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latticed stinkhorn


latticed stinkhorn
Photo Information
Copyright: Euthymios Iv (euthiv) Silver Note Writer [C: 0 W: 0 N: 81] (470)
Genre: Fungi
Medium: Color
Date Taken: 2008-05-16
Categories: Fungi
Camera: Nikon DSLR D70, AF-S Micro NIKKOR 60mm 1:2.8G ED
Exposure: f/3.3, 1/100 seconds
More Photo Info: [view]
Photo Version: Original Version
Date Submitted: 2010-06-13 0:37
Viewed: 4486
Points: 2
[Note Guidelines] Photographer's Note
Clathrus ruber.

"Scientific classification

Kingdom: Fungi

Division: Basidiomycota

Class: Agaricomycetes

Order: Phallales

Family: Phallaceae

Genus: Clathrus

Species: C. ruber

Binomial name

Clathrus ruber
P. Micheli ex Pers. (1801)

Synonyms

Clathrus cancellatus Tourn. ex Fr.


Clathrus ruber

Mycological characteristics


glebal hymenium


no distinct cap


hymenium attachment is irregular or not applicable


lacks a stipe


spore print is olive-brown


ecology is saprotrophic


edibility: inedible


Clathrus ruber is a saprobic species of fungus in the family Phallaceae. It is commonly known as the latticed stinkhorn, the basket stinkhorn, or the red cage, alluding to the fruiting bodies that are shaped somewhat like a round or oval ball with interlaced or latticed branches. Covered with a slime layer on the inner surfaces, this inedible species has a fetid odor, described by some as rotting meat,[1] that attracts flies and other insects to help disperse the spores.
Description
Prior to the opening of the volva, the fruiting body is egg-shaped with a gelatinous interior, and white to grayish in color. After opening, it is a red or orange receptacle consisting of a spongy network with meshes of unequal size. A considerable variation in height has been noted for this species, ranging from 820 cm (3.17.9 in) tall. The dark, foul smelling gleba covers the inner surface of the receptacle and the basal portion of the receptacle is surrounded by a white volva with a central mycelial cord. The spores are elongated, smooth, and have dimensions of 56 x 1.72 m.
This species may be distinguished from the closely related tropical species Clathrus crispus by the absence of corrugated rims which surround each mesh of the C. crispus sporocarp.
Habitat
This fungus grows alone or clustered together near woody debris, in lawns, gardens, and cultivated soil.
Edibility
Although edibility for C. ruber has not been officially documented, its foul smell would dissuade most individuals from consuming it.
Dr. F. Peyre Porcher, of Charleston, South Carolina, United States (1854) provided an early account of poisoning by this species:
"A young person having eaten a bit of it, after six hours suffered from a painful tension of the lower stomach, and violent convulsions. He lost the use of his speech, and fell into a state of stupor, which lasted for forty-eight hours. After taking an emetic he threw up a fragment of the mushroom, with two worms, and mucus, tinged with blood. Milk, oil, and emollient fomentations, were then employed with success."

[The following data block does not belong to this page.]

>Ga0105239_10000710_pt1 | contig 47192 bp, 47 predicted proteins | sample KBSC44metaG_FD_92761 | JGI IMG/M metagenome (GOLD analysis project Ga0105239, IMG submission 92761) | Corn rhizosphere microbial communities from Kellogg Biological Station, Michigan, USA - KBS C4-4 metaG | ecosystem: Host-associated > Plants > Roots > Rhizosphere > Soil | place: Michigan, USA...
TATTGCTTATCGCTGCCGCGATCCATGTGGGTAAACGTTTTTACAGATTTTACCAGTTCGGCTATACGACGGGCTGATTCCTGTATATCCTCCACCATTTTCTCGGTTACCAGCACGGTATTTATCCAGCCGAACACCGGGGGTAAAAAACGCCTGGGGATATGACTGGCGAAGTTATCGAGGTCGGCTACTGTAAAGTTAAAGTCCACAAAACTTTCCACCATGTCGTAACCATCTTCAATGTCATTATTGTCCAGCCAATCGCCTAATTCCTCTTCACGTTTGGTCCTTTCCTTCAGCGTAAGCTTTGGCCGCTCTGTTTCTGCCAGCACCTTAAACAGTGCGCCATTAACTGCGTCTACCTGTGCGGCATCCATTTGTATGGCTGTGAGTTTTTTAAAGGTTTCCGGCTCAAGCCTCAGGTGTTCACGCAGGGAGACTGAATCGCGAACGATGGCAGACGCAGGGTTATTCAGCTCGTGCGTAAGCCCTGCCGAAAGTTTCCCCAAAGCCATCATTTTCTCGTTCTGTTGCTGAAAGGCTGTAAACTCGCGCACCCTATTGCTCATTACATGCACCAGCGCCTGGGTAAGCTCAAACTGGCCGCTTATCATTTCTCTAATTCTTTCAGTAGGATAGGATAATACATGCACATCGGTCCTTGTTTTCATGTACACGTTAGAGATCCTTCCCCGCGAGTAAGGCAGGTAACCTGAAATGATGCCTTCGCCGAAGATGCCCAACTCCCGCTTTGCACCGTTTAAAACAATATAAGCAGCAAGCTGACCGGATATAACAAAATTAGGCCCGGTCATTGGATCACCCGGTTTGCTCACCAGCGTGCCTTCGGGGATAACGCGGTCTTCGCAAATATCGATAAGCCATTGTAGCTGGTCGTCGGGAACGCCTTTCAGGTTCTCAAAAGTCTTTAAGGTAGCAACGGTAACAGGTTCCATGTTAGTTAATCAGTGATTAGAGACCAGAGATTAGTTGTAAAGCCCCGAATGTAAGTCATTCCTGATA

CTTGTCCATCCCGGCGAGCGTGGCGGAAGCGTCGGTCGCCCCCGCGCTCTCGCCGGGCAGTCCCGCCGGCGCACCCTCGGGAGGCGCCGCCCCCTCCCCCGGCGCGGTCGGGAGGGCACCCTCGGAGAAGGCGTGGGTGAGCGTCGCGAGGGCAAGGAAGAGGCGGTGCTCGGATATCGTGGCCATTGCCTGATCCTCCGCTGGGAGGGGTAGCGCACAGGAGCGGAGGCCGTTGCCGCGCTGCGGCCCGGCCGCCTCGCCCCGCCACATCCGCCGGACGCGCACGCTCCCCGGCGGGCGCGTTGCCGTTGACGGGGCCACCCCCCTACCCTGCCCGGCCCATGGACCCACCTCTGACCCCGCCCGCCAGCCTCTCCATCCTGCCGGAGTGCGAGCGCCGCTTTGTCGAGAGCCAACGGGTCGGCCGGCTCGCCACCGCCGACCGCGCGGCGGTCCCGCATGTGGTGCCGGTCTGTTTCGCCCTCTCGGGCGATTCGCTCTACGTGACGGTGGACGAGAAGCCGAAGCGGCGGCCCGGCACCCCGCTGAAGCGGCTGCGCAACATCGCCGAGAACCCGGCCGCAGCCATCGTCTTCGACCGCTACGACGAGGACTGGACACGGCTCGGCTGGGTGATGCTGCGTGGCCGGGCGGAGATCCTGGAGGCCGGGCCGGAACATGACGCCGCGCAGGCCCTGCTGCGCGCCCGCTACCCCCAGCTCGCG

Taxonomy
This species was once referred to by American authors as C. cancellatus L., based on the former American Code of Botanical Nomenclature, in which the starting point was Linnaeus's Species plantarum (1753). The International Code for Botanical Nomenclature now has the same starting date, but names of Gasteromycetes used by Christian Hendrik Persoon in his Synopsis methodica fungorum (1801) are "sanctioned" and cannot be replaced by earlier names. Since Persoon used the specific epithet ruber, the correct name for the species is Clathrus ruber.
Distribution
Clathrus ruber was originally described from Italy and is native to southern and central continental Europe, Macaronesia (Azores and Canary Islands), North Africa (Algeria), and western Asia (Iran). It may have extended its range northwards into the British Isles or been introduced in the nineteenth century. It now has a mainly southerly distribution in England and has been recorded from Cornwall, Devon, Dorset, Somerset, the Isle of Wight, Hampshire, Sussex, Surrey, and Middlesex. In Scotland, it has been recorded from Argyll. It is also known from Wales, the Channel Islands and Ireland.
The species has probably been introduced elsewhere. It now also occurs in the United States (California, Florida, Georgia, Virginia, North Carolina, and New York), Australasia, Canada, and Mexico. Records from Japan are referable to Clathrus kusanoi. Records from the Caribbean are probably of C. crispus.
Clathrus ruber is listed in the Red data book of Ukraine."
(From Wikipedia)


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Critiques [Translate]

Original y efectivo enfoque zenital que magnifica a este hongo. Belleza en los colores y buen control de la luz.
Un saludo Euthymios: Josep Ignasi.

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